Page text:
By John Cartwright
On passing my 11plus examination I obtained a place at a local Grammar School. The school had a good reputation locally for producing students for Universities and the educational format was set totally towards an academic education. Classrooms provided the daily venues for all subjects – no ‘hands dirty’ approach to learning, just books to read and write in and chalky blackboards to look at – Metal-work, Carpentry etc. were not part of the curriculum. I was never interested in going to University and left school at 16 with my ‘O-levels’ for various subjects but I knew nothing about things that were to become extremely important to me throughout my adult life. Any academic success I had at school derived from teachers who ‘brought their subject to life’; were able to ‘display’ their subjects in a clear, progressive and purposeful way. For me, recognising the ‘linkage’ between learning and its application into everyday life was of paramount importance.
From 10 years of age I wanted to be a pro footballer. At every opportunity, in streets or school playgrounds, I would play the game to improve my skills and, if nobody else was around, I would spend time on my own perfecting my techniques by using walls as rebound surfaces.
These make-do ‘practice/playing’ areas were my classrooms and without realising it I was learning to ‘link’ non-interference technical practice, with competitive, interference during small-sided games. This practical learning combination of technique/skill acquired in street football continued into full match-play at junior and later, senior levels. At the higher playing levels there is a gradual reduction in space and time that forces non-interference techniques to be ‘honed’ towards skills to comply with the increase of interference associated with real game situations.
We have a conundrum in development – how do we, with we less practice time available than in the past, produce players with realistic skills and game understanding for modern football?
Lost learning time will not be regained by continuing to teach ‘by the book’. Academic coaching ‘projects’ of one kind or another have been introduced into our development system over decades, but all have ignored the importance of time for practice and how to overcome its loss.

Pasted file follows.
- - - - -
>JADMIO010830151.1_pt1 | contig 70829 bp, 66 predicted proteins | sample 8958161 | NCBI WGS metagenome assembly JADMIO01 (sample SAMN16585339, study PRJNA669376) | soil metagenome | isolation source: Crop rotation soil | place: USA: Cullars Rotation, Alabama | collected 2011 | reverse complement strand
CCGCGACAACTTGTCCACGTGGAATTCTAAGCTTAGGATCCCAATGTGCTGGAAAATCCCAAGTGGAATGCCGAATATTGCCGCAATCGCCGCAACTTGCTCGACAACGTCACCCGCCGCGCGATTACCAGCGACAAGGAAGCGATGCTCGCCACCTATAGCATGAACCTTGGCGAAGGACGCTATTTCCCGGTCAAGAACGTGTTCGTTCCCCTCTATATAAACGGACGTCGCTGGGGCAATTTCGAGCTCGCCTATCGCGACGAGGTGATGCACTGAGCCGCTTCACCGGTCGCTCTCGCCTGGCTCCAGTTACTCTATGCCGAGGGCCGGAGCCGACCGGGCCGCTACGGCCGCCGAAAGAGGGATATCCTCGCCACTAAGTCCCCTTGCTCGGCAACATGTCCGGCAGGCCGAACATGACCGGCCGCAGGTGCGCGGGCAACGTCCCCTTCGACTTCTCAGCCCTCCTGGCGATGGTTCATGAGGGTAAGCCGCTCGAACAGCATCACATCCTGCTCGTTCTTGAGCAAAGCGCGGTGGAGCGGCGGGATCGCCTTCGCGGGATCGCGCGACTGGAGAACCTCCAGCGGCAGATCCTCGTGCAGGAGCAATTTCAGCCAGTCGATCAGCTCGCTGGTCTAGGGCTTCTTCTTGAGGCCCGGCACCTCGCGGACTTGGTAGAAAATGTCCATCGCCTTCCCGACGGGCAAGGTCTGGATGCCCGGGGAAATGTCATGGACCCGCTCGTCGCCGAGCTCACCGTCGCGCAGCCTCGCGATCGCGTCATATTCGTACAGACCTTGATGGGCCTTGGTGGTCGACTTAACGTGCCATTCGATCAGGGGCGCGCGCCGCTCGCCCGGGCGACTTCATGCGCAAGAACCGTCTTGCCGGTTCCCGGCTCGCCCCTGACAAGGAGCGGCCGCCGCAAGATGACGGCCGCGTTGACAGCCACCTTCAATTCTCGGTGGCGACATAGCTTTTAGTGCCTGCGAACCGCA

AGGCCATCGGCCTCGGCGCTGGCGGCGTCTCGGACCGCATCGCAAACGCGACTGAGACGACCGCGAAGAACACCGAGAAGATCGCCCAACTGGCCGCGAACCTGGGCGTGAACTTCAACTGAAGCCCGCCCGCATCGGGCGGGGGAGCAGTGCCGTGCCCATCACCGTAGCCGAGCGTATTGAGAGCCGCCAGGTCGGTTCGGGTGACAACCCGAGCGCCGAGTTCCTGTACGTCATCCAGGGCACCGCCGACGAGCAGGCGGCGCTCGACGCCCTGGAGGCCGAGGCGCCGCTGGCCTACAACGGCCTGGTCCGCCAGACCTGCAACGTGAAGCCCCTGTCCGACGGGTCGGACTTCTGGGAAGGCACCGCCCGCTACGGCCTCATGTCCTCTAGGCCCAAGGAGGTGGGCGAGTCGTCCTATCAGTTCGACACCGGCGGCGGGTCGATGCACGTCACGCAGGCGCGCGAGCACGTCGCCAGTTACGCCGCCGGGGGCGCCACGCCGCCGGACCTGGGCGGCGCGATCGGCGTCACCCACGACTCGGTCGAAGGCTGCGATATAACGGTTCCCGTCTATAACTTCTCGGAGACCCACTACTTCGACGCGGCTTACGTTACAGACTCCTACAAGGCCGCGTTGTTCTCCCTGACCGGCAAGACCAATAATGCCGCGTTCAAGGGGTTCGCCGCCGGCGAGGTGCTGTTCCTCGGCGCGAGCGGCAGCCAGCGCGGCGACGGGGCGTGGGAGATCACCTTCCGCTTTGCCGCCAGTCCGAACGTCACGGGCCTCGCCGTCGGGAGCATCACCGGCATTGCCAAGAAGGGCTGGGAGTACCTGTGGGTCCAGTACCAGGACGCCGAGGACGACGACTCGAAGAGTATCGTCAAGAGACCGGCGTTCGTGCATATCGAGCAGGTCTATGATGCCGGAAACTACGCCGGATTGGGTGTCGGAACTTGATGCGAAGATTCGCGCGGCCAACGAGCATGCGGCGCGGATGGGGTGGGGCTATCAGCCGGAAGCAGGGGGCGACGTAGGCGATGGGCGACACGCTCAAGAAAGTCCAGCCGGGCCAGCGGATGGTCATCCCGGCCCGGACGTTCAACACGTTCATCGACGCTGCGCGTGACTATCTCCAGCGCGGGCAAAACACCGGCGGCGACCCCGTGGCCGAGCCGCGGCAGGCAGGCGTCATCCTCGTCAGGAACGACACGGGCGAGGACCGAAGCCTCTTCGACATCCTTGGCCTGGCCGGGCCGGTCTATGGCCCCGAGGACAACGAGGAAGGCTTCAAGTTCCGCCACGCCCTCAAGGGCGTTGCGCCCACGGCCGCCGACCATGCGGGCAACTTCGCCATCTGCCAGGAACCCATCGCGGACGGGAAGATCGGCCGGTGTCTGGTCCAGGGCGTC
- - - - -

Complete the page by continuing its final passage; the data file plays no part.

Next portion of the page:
Emphasis in development has shuttled from one extreme to another – from ‘Direct Play’ to ‘Possession Football’ – ‘classroom, academic leadership’ that has devised and controlled development here since the demise of ‘natural learning’ in the street have failed to realise the importance of realistic practice time to develop the skills to use competitively at the higher levels. The academic learning mentality that has been imposed on development here over the years has seen classroom time – talking and watching, surpass realistic practice time – out on the grass. This ‘clean’ but unrealistic approach to teaching the game has made excellence an impossible target to achieve. Today, players ‘camouflage’ poor playing ability with increased athletic qualities. We have now entered the period best described as the age of ‘Robotic Football’ – a simplistic playing style that reflects the simplistic football qualities of our players.
But this debasement of such a skilful game as Association Football can be over-turned. There is a way to combine time with football teaching/learning and so improve playing standards towards excellence……..Future teaching of the game must relate more to actual game requirements. This process must begin from day one on the development ‘pathway,’ for the work provided for a child of 5-6 is the foundation of his/her competitive ability at 18+ !! Realistic ‘doing’ must become the corner stone of teaching and learning. To begin, a pre-defined ‘playing vision’ must be clearly established with a ‘practical pathway’ to follow. Teachers must bring actuality into their sessions and their players must recognise where, why and how the work at present links with work previously completed as well as the work to follow.
Like the best teachers’ in a school, the best coaches of the game in future must be able to ‘bring their subject alive’; have a clear/realistic program to follow – introduce it with patience – make it understandable at all levels – support realistic practises with suitably arranged games. The loss of practice time can be overcome with skills and game knowledge improved considerably as well.
Finally, let’s make teaching and learning something that players just can’t wait to take part in. It’s a great game. Let’s make English football great to teach – play – watch. Let’s become the world’s best football nation…….. it is possible.